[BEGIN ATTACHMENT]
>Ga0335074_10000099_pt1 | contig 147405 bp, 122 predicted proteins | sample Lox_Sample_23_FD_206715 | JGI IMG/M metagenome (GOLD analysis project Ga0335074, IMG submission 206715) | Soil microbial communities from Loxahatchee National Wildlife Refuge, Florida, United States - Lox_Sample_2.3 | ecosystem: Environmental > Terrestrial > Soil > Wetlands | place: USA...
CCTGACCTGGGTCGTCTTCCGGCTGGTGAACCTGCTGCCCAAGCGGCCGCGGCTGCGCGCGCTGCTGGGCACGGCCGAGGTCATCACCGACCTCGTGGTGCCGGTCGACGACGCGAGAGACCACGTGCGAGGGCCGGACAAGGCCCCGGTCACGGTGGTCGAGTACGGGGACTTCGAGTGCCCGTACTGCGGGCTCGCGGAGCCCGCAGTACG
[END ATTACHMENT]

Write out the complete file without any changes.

>Ga0335074_10000099_pt1 | contig 147405 bp, 122 predicted proteins | sample Lox_Sample_23_FD_206715 | JGI IMG/M metagenome (GOLD analysis project Ga0335074, IMG submission 206715) | Soil microbial communities from Loxahatchee National Wildlife Refuge, Florida, United States - Lox_Sample_2.3 | ecosystem: Environmental > Terrestrial > Soil > Wetlands | place: USA...
CCTGACCTGGGTCGTCTTCCGGCTGGTGAACCTGCTGCCCAAGCGGCCGCGGCTGCGCGCGCTGCTGGGCACGGCCGAGGTCATCACCGACCTCGTGGTGCCGGTCGACGACGCGAGAGACCACGTGCGAGGGCCGGACAAGGCCCCGGTCACGGTGGTCGAGTACGGGGACTTCGAGTGCCCGTACTGCGGGCTCGCGGAGCCCGCAGTACG